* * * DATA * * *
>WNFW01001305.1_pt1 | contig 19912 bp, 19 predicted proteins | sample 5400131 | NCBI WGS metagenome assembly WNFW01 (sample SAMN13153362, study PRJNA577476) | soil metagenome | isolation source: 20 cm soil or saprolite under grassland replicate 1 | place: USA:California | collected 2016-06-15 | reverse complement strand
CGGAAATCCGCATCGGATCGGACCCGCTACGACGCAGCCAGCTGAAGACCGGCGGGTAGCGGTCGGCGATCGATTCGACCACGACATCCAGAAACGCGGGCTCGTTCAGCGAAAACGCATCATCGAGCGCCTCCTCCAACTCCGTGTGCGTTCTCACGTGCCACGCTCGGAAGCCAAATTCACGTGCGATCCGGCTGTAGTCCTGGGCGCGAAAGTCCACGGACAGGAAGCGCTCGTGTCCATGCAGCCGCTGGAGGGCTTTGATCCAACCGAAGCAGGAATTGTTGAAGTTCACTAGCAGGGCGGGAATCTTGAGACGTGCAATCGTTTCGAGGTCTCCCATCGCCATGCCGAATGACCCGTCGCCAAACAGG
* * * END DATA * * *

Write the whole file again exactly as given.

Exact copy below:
>WNFW01001305.1_pt1 | contig 19912 bp, 19 predicted proteins | sample 5400131 | NCBI WGS metagenome assembly WNFW01 (sample SAMN13153362, study PRJNA577476) | soil metagenome | isolation source: 20 cm soil or saprolite under grassland replicate 1 | place: USA:California | collected 2016-06-15 | reverse complement strand
CGGAAATCCGCATCGGATCGGACCCGCTACGACGCAGCCAGCTGAAGACCGGCGGGTAGCGGTCGGCGATCGATTCGACCACGACATCCAGAAACGCGGGCTCGTTCAGCGAAAACGCATCATCGAGCGCCTCCTCCAACTCCGTGTGCGTTCTCACGTGCCACGCTCGGAAGCCAAATTCACGTGCGATCCGGCTGTAGTCCTGGGCGCGAAAGTCCACGGACAGGAAGCGCTCGTGTCCATGCAGCCGCTGGAGGGCTTTGATCCAACCGAAGCAGGAATTGTTGAAGTTCACTAGCAGGGCGGGAATCTTGAGACGTGCAATCGTTTCGAGGTCTCCCATCGCCATGCCGAATGACCCGTCGCCAAACAGG